29. 29.
    Farber GK, Petsko GA: The evolution of alpha/beta barrel enzymes. TIBS 15: 228–234, 1990PubMedGoogle Scholar
  30. 30.
    Bogusz S, Boxer A, Busath DD: An SS1-SS2 beta-barrel struchire for the voltage-activated potassium channel. Protein-Eng 5(4): 285–293, 1992PubMedGoogle Scholar
  31. 31.
    Fischbarg J, Kuang K, Li J, Arant-Hickman S, Vera JC, Silverstein SC, Loike JD: Facilitative and sodium dependent glucose transporters behave as water channels. In: H.H. Ussing, J. Fischbarg, E. Sten Knudsen, E. Hviid Larsen and N.J. Willumsen (eds). Proc. Alfred Benzon Symposium 34, ‘Water transport in leaky epithelia’. Munksgaard, Copenhagen, 1993, pp 432–446Google Scholar
  32. 32.
    Asano T, Katagiri H, Tsukuda K, Lin JL, Ishihara H, Yazaki Y, Oka Y: Glucose binding enhances the papain susceptibility of the intracellular loop of the GLUT1 glucose transporter. FEBS Lett 298: 129–132, 1992PubMedGoogle Scholar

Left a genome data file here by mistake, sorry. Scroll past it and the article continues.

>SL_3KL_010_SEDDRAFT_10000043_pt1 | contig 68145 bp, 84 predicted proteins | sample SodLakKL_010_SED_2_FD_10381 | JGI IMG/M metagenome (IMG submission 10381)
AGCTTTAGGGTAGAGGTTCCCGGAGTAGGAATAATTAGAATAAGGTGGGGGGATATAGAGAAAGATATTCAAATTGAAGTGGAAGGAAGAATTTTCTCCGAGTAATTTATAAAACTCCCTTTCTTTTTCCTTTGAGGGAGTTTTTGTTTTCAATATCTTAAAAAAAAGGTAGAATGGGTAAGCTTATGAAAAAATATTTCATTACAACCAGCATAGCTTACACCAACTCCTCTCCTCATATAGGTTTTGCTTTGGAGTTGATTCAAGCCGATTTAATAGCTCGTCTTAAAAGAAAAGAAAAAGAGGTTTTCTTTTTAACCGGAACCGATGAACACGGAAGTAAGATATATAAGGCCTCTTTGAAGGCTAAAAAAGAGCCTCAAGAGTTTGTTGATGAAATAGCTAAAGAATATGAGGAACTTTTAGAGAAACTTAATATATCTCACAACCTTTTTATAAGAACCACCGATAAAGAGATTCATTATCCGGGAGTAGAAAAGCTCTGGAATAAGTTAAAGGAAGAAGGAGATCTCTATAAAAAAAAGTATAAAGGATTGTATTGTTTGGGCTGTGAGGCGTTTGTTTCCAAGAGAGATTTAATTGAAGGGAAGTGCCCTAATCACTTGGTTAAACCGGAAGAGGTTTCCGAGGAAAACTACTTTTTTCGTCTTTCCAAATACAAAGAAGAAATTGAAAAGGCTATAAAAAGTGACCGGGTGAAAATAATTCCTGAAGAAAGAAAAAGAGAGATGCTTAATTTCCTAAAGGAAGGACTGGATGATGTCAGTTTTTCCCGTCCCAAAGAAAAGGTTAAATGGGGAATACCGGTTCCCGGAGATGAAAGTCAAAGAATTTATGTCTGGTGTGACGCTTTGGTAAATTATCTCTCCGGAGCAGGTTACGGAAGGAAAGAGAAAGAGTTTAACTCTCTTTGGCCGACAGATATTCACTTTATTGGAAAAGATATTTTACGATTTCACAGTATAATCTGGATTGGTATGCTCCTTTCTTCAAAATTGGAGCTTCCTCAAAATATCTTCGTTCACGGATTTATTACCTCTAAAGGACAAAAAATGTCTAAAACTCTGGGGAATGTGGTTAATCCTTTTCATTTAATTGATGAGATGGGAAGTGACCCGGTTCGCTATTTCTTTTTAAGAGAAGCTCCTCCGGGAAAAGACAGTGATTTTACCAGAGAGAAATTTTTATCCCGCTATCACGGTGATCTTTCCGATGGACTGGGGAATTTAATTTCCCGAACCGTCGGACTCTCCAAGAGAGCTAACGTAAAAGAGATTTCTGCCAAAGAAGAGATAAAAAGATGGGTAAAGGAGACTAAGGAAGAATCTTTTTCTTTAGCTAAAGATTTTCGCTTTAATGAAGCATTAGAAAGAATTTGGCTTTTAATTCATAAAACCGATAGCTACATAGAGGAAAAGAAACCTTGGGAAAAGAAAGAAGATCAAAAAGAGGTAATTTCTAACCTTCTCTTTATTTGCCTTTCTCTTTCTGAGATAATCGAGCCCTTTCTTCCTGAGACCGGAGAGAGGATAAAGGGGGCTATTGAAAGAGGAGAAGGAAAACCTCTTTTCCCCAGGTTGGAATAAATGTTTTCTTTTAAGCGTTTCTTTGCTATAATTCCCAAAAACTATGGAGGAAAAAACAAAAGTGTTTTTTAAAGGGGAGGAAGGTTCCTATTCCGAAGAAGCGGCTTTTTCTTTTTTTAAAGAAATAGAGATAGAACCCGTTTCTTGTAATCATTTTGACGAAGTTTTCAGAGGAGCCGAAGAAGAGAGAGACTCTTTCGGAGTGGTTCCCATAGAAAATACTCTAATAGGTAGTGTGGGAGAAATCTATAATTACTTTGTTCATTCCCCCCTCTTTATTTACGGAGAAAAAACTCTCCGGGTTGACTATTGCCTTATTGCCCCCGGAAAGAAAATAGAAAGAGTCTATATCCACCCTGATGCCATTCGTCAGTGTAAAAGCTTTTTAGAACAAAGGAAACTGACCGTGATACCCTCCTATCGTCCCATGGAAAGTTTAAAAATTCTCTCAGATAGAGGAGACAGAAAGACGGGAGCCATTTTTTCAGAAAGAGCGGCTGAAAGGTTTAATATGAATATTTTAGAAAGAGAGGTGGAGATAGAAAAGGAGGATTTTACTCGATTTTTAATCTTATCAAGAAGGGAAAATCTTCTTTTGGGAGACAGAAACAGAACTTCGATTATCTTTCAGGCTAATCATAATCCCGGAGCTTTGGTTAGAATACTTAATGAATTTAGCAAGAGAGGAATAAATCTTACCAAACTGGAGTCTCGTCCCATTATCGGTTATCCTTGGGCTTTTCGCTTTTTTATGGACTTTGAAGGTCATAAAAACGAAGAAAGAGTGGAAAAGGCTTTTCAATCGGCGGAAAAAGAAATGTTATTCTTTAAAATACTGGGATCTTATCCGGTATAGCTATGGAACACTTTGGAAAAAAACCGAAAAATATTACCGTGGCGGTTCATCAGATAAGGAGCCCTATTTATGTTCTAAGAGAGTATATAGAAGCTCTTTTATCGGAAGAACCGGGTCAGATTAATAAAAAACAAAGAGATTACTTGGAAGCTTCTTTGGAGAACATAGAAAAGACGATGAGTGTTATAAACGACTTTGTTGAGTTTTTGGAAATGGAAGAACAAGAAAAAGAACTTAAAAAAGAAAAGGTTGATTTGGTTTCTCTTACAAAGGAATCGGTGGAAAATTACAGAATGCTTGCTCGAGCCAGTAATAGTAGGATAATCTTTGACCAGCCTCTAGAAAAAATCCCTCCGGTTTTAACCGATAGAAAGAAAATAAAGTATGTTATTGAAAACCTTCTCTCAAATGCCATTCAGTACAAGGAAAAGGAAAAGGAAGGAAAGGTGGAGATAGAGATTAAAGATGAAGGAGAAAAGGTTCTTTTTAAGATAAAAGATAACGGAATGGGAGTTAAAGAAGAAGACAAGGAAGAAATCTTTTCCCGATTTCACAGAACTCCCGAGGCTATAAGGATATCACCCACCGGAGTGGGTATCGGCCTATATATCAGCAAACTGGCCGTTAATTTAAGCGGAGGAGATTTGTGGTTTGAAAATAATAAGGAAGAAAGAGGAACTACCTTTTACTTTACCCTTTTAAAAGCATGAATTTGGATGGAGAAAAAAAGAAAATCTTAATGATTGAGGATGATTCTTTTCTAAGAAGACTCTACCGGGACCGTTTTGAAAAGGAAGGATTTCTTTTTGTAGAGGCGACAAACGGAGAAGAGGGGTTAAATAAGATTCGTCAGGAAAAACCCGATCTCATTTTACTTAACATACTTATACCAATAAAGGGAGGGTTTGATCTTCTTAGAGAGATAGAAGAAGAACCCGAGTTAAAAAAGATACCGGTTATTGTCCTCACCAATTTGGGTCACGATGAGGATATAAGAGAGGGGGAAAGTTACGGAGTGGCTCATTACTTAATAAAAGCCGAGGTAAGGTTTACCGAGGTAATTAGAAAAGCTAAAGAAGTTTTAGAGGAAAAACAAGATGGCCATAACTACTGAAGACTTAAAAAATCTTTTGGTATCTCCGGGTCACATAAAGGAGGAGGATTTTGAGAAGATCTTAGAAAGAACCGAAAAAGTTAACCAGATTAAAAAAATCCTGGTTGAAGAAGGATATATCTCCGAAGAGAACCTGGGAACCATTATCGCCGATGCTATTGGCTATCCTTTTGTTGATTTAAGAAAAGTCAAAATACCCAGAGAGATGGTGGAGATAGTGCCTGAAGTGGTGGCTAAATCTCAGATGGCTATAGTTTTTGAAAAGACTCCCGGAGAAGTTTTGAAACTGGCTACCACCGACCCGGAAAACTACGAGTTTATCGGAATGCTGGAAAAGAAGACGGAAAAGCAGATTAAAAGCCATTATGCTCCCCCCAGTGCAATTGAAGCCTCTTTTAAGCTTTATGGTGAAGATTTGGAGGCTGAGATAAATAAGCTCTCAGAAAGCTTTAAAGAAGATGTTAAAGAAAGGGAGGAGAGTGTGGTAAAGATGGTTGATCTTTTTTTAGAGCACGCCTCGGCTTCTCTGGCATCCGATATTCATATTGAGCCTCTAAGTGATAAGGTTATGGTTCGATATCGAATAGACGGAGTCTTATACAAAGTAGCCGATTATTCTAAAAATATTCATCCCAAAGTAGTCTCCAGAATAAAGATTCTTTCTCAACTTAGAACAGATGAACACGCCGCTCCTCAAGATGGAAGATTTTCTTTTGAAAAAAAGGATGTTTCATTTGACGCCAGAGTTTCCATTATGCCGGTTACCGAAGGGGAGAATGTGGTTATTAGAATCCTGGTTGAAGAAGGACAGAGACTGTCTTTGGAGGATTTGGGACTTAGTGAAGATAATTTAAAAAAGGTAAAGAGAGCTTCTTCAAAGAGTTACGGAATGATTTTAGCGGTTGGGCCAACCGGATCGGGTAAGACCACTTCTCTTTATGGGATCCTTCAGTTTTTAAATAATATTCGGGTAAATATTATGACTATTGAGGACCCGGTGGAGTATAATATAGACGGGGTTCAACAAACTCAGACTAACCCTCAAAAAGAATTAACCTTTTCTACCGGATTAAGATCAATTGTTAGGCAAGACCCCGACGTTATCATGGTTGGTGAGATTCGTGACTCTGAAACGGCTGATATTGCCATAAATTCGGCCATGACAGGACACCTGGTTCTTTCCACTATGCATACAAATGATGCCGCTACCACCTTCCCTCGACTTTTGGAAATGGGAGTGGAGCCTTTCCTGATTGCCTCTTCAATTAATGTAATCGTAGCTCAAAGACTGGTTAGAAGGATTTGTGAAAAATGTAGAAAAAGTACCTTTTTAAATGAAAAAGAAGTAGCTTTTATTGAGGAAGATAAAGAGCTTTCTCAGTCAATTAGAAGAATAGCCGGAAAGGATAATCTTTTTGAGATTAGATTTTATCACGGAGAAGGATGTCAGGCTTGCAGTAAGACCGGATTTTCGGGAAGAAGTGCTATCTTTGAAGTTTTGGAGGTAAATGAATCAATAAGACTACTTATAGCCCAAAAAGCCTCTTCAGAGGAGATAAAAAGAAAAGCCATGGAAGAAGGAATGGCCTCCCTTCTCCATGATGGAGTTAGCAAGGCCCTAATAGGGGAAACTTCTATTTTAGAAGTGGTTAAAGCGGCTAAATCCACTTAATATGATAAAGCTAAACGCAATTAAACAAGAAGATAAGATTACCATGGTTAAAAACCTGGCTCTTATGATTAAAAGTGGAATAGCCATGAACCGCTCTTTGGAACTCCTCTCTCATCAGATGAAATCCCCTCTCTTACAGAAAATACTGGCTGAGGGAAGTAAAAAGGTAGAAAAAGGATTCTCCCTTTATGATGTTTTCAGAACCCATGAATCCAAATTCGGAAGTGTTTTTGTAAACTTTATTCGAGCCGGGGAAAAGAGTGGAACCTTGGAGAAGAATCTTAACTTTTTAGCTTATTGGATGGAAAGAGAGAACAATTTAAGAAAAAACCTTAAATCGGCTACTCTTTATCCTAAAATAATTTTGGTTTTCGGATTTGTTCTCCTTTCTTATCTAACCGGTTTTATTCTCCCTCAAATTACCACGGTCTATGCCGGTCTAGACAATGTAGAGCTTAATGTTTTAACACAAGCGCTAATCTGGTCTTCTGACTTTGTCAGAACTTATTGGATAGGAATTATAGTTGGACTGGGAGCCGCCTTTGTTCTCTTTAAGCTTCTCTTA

33. 33.
    Preston GM, Carroll WB, Guggino WB, Agre P: Appearance of water channels in Xenopus oocytes expressing red cell CHIP28 protein. Science 256: 385–387, 1992PubMedGoogle Scholar
  34. 34.
    Maurel C, Reizer J, Schroeder JI, Chrispeel MJ: the vacuolar membrane protein r-TIP creates water specific channels in xenopus oocytes. EMBO Journal 12: 2241–2247, 1993PubMedGoogle Scholar
  35. 35.
    Fischbarg J, Kuang K, Vera JC, Arant S, Silverstein SC, Loike J, Rosen OM: Glucose transporters serve as water channels. Proc Natl Acad Sci USA 87: 3244–3247, 1990PubMedGoogle Scholar
  36. 36.
    Hasegawa H, Skach W, Baker O, Calayag MC, Lingappa V, Verkhman AS: A multifunctional aqueous channel formed by CFTR. Science 258: 1477–1479, 1992PubMedGoogle Scholar

Copyright information

© Kluwer Academic Publishers 1994

Authors and Affiliations

  • Jorge Fischbarg
    • 1
    • 2
  • Min Cheung
    • 2
  • Jun Li
    • 2
  • Pavel Iserovich
    • 2
  • Ferenc Czegledy
    • 3
  • Kunyan Kuang
    • 2
  • Margaret Garner
    • 4
  1. 1.Department of Physiology and Cellular Biophysics, College of Physicians and SurgeonsColumbia UniversityNew York
  2. 2.Department of Ophthamology, College of Physicians and SurgeonsColumbia UniversityNew York
  3. 3.Department of Medicine, College of Physicians and SurgeonsColumbia UniversityNew York
  4. 4.Department of Ophthalmology, Southwestern Health Sciences CenterUniversity of TexasDallasUSA

Personalised recommendations